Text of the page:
Michael Gainey's

Master Clock Repair

AWCI Certified Clockmaker

Columbus, Ohio

By Appointment Only

Fun CLOCK Facts

And Other Interesting Clock Related Tidbits

When is a clock not a clock?


When it’s a timepiece.  The word “clock” was derived from the Dutch word “glock” which means bell.  The term clock was then applied to those timepieces which “struck a bell”.  Therefore “clocks” that do not strike or chime are  technically called timepieces.


What do the words “Tempus Fugit” mean on a clock dial?


Many people mistake these words for the brand name of their clock, when in reality it is a Latin phrase which means “time flies”.


Did you know that the Westminster chime has words that go along with the melody?


          It certainly does and here they are:


          Lord through this hour

        Be thou our guide

        So by thy power

        No foot shall slide.


        I have also seen it written this way:


        All through this hour

        Lord, be my guide

        And by thy power

        No foot shall slide.


Why do they call it a “grandfather clock”?


In the earliest days of clock making, the clock’s movement was cased in a small “box” with a dial on the front and was made to be hung on the wall where the pendulum and weights were hanging free in the open air.  With nothing to protect the pendulum it could easily be upset by a breeze and the clock would stop.  Eventually they began to build cabinets around the pendulum and weights in order to protect them.  These clocks were then able to stand on the floor without being hung and were termed tall case, hall or floor clocks.


The term “grandfather clock” was never applied until after 1875 when a song written by Henry C. Work called “Grandfather’s Clock” was published.  It became a very popular song in its day and the sheet music reportedly sold over 800,000 copies, quite a number in those days.  Some of the lyrics were as follows:



          My grandfather’s clock was too large for the shelf,

       So it stood ninety years on the floor;

       It was taller by half than the old man himself,

       Though it weighed not a penny weight more.

       It was bought on the morn of the day he was born,

       And always his treasure and pride;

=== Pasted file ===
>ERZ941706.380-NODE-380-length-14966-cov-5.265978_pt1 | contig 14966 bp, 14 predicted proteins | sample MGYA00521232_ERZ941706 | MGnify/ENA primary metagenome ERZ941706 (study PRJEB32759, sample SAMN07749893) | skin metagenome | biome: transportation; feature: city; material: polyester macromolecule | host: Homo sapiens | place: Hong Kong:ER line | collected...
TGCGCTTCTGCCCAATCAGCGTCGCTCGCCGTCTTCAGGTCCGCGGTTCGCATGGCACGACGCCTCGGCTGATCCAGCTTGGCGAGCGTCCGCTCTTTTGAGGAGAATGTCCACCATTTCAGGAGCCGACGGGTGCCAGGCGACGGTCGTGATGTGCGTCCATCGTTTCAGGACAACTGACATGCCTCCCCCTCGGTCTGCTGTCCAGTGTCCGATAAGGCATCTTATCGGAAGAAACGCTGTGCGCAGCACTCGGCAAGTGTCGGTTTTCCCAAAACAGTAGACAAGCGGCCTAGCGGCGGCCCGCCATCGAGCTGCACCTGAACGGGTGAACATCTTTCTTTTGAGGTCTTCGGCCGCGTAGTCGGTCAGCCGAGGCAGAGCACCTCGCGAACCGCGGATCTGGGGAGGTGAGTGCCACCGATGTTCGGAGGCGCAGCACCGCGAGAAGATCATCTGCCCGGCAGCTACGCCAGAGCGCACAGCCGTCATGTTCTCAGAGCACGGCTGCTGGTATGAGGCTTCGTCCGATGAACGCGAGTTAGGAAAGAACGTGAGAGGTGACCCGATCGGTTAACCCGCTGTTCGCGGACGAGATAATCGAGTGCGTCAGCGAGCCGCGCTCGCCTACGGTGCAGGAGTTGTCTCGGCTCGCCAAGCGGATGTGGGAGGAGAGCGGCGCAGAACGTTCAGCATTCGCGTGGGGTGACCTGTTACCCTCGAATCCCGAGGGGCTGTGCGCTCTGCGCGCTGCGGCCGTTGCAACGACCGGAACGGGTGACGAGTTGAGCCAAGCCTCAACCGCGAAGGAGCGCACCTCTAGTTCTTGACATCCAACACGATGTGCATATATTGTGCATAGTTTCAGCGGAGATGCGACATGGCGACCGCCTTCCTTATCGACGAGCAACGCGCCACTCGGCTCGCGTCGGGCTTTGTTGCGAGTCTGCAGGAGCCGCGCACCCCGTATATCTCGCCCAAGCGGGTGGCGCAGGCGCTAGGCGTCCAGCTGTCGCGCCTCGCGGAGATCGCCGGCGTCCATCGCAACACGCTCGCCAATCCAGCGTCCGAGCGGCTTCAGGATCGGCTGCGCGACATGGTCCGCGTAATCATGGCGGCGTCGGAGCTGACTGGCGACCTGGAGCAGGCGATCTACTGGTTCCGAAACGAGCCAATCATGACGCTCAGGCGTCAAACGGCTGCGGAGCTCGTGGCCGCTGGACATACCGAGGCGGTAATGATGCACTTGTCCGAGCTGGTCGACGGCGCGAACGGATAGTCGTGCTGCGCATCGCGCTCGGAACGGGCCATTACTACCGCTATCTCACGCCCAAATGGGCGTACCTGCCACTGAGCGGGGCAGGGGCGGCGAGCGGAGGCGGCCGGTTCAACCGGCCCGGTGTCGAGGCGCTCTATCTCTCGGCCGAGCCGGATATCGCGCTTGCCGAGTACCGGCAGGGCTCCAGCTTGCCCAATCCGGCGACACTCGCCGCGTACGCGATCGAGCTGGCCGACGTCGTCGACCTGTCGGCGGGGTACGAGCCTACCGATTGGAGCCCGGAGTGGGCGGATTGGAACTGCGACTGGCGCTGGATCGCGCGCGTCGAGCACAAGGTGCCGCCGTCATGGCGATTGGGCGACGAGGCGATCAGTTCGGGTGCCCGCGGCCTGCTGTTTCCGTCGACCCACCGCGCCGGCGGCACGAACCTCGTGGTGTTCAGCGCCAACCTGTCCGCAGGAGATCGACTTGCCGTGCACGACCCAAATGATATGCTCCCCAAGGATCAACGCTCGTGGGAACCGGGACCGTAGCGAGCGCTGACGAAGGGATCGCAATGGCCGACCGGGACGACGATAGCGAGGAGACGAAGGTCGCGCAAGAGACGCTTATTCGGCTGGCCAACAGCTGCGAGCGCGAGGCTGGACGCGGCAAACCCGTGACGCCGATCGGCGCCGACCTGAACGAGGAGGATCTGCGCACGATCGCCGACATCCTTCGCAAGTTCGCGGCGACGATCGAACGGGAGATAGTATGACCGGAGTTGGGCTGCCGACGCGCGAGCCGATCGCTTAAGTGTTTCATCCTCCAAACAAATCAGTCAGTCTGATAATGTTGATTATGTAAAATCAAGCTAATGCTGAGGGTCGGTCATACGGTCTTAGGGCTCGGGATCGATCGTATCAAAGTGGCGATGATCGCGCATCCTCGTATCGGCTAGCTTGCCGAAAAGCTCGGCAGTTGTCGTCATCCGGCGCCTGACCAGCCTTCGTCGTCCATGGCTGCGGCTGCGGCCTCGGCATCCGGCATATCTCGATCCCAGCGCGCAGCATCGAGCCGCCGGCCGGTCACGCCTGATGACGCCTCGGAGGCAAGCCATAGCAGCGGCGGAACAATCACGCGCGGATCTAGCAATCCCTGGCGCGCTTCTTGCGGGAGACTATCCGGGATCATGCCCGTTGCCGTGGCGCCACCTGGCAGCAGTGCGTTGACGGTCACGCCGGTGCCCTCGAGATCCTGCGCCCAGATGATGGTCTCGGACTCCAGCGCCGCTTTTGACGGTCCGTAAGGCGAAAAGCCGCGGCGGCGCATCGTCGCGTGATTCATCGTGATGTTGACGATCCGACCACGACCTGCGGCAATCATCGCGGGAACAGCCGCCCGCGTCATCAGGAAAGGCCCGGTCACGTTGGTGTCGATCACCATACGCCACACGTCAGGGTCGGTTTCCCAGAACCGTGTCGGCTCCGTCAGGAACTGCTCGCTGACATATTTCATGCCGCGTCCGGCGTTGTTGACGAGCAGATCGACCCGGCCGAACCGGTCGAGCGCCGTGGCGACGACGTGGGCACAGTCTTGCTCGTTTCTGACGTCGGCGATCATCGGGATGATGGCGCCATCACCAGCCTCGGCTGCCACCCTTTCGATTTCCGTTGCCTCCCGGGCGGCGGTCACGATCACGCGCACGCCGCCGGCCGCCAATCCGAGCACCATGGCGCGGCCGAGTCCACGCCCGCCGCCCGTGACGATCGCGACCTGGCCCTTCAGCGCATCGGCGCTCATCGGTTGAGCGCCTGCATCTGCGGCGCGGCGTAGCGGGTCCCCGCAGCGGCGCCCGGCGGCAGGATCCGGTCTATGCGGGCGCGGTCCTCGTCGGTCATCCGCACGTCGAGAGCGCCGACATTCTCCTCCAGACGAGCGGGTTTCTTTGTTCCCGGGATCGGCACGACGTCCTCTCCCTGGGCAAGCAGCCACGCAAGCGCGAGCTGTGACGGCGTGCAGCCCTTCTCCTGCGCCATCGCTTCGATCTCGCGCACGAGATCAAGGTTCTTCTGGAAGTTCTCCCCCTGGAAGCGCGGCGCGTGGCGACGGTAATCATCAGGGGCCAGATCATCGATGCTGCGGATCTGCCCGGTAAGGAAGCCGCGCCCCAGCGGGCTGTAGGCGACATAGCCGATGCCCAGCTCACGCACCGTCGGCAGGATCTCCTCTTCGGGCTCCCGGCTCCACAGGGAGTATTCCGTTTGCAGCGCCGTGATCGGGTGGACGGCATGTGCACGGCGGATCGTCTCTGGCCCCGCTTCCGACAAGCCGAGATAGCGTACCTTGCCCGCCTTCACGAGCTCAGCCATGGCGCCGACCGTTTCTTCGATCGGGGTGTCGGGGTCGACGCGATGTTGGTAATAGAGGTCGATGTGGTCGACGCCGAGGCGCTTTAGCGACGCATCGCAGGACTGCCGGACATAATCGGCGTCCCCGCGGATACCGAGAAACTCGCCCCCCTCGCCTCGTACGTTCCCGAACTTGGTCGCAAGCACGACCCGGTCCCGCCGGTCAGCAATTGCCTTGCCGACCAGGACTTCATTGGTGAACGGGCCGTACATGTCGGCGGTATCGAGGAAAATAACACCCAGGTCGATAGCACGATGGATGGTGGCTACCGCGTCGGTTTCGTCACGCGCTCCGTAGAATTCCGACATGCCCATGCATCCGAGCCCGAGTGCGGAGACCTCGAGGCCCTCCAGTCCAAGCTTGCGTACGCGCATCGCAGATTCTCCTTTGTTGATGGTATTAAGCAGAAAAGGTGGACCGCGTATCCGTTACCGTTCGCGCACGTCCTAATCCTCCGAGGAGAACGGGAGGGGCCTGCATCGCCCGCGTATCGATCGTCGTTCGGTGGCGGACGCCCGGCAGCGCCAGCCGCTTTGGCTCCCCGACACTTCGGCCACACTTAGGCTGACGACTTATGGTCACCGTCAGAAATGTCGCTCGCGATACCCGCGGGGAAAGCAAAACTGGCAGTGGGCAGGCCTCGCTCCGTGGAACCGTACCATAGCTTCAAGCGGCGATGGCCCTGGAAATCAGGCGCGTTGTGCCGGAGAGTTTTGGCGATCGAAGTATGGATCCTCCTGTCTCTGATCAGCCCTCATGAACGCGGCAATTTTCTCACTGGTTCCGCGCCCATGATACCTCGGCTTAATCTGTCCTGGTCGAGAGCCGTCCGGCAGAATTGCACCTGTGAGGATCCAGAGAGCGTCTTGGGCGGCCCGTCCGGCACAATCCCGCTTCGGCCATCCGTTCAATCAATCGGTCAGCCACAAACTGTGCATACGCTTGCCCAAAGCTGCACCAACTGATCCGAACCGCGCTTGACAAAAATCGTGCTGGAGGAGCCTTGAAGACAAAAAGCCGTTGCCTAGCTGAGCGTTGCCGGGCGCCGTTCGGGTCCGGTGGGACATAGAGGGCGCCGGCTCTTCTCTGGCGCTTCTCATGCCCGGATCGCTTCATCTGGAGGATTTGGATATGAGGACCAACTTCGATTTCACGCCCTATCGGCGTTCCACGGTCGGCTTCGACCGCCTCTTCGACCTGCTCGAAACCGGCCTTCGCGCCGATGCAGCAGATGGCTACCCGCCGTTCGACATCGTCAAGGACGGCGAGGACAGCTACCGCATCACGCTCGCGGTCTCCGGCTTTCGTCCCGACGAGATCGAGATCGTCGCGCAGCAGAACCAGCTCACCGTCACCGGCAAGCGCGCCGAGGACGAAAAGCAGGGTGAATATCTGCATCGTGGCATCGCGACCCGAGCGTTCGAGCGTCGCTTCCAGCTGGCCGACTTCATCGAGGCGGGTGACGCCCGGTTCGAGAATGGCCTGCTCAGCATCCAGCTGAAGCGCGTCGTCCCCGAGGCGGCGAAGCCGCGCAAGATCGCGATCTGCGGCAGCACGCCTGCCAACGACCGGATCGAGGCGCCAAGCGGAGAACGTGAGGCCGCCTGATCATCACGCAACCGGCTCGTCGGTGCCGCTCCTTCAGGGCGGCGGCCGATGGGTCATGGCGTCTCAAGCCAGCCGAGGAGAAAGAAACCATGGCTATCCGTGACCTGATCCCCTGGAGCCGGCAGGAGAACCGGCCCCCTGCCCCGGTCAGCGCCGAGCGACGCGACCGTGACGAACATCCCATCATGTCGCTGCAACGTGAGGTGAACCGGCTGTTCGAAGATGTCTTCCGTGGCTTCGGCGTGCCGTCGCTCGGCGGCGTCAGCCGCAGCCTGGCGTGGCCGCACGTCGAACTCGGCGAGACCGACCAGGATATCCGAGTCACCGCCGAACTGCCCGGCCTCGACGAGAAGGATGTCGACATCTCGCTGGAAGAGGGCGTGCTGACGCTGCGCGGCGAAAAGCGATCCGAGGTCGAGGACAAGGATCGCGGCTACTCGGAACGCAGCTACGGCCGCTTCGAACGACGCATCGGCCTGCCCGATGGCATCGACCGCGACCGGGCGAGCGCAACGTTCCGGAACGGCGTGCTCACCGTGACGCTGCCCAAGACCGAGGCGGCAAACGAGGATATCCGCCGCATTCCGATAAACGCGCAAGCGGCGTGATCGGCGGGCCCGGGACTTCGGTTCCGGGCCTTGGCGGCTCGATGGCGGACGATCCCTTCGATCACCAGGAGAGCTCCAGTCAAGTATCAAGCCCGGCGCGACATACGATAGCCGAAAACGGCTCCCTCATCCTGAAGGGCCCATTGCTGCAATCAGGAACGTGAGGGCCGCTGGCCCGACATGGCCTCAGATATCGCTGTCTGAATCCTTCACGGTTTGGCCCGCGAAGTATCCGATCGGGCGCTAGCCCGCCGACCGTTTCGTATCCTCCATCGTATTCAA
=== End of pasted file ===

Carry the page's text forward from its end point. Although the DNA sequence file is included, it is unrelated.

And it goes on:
But it stopp’d short never to go again

       When the old man died.


            In watching it’s pendulum swing to and fro,

       Many hours he spent while a boy;

       And in childhood and manhood the clock seemed to know

       And to share both his grief and his joy.

       For it struck twenty four when he entered the door,

       With a blooming and beautiful bride;

       But it stopp’d short never to go again

       When the old man died.


            It rang an alarm in the dead of the night

       An alarm that for years had been dumb;

       And we knew that his spirit was pluming for flight

       That his hour of departure had come.

       Still the clock kept the time,

       With a short and muffled chime,

       As we silently stood by his side;

       But it stopp’d short never to go again

       When the old man died.


In fact the song was so popular that a few years later a sequel was written by the original composer and was titled, “Sequel to Grandfather’s Clock.”  In the sequel we are told of the clock’s sad ending.  The grandson upon returning to his grandfather’s house, which is now owned by others, learns of its fate.  The clock having not run since his grandfather’s death was traded in for another clock which was hung on the wall in its place.  The clock peddler took the clock to a junk shop where its parts were melted down.  The case was then chopped into kindling by the junk-dealer’s wife; a sad ending indeed.  I guess there weren’t any good clockmakers around!


Ever wonder why some clock dials with Roman numerals use “IIII” instead of the correct form of the number 4 which is “IV”.


Many early clockmakers noticed that within the ring of numerals on a clock dial the Roman number four written as IIII presented a better balance than when written as IV.  The balance referred to the VIII for the eight on the other side of the dial.  Everyone to come along afterwards must have agreed as this custom has continued to be a preference.


Did you know?


Historically, the ability to measure time with an increasing degree of accuracy has been so great that for centuries, clockwork was by far man’s most sophisticated invention.


Did you know?


What Henry Ford was to cars, Eli Terry was to clocks?  Long before Henry Ford began the process of building cars with an assembly line, Eli Terry began to mass produce clocks using similar methods.


Up until about 1805 clocks were costly masterpieces.  They were mostly handmade-to-order luxuries for only a wealthy few.


A master clockmaker would make a clock as a model and then his apprentices would use this as a pattern.  Manufacturing the parts one at a time in this manner often caused the same parts to be slightly different.  These minor differences kept the parts from being interchangeable.


Eli Terry shattered tradition by beginning work on clocks for which no one had ordered.  He reasoned that in making them in this manner he could produce them cheaper and he would therefore be able to find a broader market for them.  Some of his earliest clocks made in this manner sold for about $25.  Even these were too expensive for some and he began to sell them on time-payments.


In 1807 Terry shocked a great many clockmakers when he announced that he would begin work on 500 clock movements to be sold at $5.  They did not believe it possible.  As it turns out, over the next three years he produced 5,000 clock movements.


With this humble beginning, little did Terry know that by 1941, 15,000,000 clocks would be produced yearly in America.  (Source, Look Magazine 9/4/45)


Someone once said,


“Man is uncomfortable with time because he was created for eternity.”